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Woodrow Camacho, Part Two

“This should do us for a couple of weeks.” Nelly was talking to Woodrow but it may as well been directed to anyone in the parking lot. The man pushing the cart loaded down with bags of groceries was not listening, staring and steering with a slight smile on his face. “What in the world are you thinking about?”

“What’s that? Oh, I’m sorry. I’d checked out for a few minutes. What’d you ask me?” Woodrow was back and fully engaged with his wife.

“I asked what you were thinking about. You’re sporting a silly grin and that always gets me worried.”

Woodrow chuckled. “Nothing to worry about this time. I was just thinking about something Beth told me this morning and it made me smile.”

“What’d she say?”

“It’s not so much what she said, really, it’s more that she called in the first place. I like the idea that, even though she’s out of the house, she doesn’t have any problem calling her daddy for some advice. It makes me feel useful.” He looked over at Nelly and winked. She let the conversation drop, assuming it was a father/daughter situation and the quandary was handled. She trusted that Woodrow would let her in on anything major that was going on. They approached the car and she engaged the fob and released the locks.

As they unloaded the bags of food and necessities into the trunk, they were quiet, but happy, even though they had just spent over $100 on supplies. Trips to the grocery store were part of the “investment to raise a family,” a favorite saying of Woodrow’s whenever faced with club dues, school fundraisers or the constant need to replace suddenly too-tight shoes. Raising kids wasn’t cheap and there always seemed to be a new need cropping up every week. As the last bag was stacked into the trunk, Woodrow pulled the door closed and moved to open the passenger door for Nelly. After she was secured he walked to the back of the car and grabbed the horizontal bar of the grocery store buggy and looked for the receptacle that held the used and discarded carts. The designated space nearest him was overflowing and the randomly placed buggies littering the parking lot suggested it had been full for some time. Woodrow started pushing his cart toward the front of the store, intending to drop it off right inside the entrance. As he pushed it into the near empty space, he spotted a store manager and flagged him down.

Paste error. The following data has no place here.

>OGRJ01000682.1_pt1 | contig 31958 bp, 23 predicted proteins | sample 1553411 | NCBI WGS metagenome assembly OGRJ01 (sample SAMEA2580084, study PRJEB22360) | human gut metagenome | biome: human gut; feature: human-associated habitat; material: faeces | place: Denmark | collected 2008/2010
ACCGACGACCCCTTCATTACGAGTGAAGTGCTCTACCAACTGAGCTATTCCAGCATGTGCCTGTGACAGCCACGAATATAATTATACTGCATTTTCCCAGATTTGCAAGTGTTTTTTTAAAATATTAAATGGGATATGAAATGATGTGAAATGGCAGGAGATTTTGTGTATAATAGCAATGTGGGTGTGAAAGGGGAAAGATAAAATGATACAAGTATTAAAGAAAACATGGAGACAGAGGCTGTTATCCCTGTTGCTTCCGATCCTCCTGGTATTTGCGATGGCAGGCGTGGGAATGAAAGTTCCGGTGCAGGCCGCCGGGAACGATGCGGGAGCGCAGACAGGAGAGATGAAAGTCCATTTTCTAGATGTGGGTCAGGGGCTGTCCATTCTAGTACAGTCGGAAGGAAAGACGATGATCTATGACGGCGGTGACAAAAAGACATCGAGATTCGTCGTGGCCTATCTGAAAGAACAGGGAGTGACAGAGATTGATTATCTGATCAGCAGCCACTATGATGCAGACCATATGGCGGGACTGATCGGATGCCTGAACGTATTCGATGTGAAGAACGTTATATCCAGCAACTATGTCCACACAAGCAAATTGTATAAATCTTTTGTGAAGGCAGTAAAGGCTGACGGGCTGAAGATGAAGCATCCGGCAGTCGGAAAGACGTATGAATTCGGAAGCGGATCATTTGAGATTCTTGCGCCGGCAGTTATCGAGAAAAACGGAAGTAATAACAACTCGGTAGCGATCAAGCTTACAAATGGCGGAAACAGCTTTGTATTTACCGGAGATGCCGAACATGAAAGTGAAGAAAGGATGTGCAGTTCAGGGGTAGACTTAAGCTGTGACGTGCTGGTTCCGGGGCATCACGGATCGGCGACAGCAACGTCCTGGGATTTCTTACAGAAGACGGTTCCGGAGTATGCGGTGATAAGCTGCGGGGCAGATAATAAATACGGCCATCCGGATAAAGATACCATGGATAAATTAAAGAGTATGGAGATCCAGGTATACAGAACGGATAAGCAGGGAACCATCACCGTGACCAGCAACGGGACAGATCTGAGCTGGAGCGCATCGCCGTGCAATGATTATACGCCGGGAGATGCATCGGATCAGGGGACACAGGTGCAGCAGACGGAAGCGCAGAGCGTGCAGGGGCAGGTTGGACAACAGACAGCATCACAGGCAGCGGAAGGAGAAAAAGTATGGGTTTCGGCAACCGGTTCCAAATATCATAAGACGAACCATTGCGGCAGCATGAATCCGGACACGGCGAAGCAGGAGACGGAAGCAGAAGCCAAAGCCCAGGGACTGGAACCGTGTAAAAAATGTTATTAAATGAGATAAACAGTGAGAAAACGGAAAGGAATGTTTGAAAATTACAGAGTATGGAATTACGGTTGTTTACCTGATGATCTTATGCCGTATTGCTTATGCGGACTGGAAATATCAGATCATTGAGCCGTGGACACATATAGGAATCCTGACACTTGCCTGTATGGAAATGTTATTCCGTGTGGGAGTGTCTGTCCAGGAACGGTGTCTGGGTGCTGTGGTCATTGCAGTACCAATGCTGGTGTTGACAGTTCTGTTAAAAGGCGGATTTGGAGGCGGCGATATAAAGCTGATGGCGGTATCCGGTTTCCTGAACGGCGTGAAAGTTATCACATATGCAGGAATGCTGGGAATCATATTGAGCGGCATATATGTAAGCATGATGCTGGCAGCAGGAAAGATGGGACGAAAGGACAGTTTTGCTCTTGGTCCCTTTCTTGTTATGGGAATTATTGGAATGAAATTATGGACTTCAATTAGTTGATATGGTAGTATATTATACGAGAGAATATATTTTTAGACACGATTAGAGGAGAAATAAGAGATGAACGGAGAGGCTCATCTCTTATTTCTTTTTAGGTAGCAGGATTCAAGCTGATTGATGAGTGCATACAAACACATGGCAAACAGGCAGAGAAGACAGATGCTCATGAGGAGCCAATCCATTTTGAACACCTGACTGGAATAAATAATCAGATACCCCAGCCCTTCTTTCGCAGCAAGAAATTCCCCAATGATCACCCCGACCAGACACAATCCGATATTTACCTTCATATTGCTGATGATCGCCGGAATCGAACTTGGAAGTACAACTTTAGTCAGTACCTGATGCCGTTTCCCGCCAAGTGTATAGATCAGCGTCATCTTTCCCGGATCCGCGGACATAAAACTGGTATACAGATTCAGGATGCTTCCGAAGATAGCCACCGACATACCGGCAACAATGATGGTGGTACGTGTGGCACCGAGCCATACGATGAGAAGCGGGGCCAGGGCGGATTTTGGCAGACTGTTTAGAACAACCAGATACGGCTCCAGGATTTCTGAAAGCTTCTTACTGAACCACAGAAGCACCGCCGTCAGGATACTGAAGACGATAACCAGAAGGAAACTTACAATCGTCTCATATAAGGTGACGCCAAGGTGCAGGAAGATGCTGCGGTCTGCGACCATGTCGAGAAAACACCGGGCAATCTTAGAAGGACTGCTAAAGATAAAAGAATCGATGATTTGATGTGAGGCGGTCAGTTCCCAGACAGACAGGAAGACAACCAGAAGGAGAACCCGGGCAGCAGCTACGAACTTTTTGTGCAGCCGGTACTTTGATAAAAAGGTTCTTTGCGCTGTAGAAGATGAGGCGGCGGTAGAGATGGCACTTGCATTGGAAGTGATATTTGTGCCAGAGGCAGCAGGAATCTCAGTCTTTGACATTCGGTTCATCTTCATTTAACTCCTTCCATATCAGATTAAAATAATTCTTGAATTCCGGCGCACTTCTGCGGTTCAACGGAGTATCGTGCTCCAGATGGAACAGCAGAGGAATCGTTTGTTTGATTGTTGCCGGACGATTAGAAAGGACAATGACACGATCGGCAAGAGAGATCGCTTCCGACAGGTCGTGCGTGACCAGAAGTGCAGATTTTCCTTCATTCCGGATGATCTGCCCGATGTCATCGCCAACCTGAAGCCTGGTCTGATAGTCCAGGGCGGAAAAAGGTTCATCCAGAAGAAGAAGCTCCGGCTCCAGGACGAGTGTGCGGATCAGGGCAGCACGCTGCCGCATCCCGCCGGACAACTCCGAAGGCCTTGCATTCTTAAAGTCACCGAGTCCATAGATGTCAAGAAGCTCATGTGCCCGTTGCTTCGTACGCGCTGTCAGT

“Just thought you’d like to know that the parking lot is a little over run with empty buggies. It’s starting to become a hazard.” He smiled to let the manager know he was not upset, just a willing messenger. The manager thanked him and quickly frowned as he turned toward the long line of checkout stations, scanning for an employee to take on cart duty. “Oh gosh, I hope I didn’t get someone in trouble…” thought Woodrow as he exited the store.

Driving out of the parking lot, he waited for a mom and her two children to cross in front of him on their way into the store. Right before he accelerated to head home he noticed a young kid, 16 or 17, dressed in the grocery store uniform—collared white shirt, tan khaki pants and a full red apron—jogging from the front of the store toward the bulging buggy bin. “He doesn’t look upset…” Woodrow said out loud.

“What’s that?” asked Nelly.

“Oh, it’s nothing. Just making sure my ripples stay small.”

This is one chapter in a series of nine, an experiment in weaving people’s stories into each other, showing cause and affect in how we treat each other regardless of how well we know each other. A casual comment to a stranger may trigger big things but we will probably never know…

Published inLove God. Love People.

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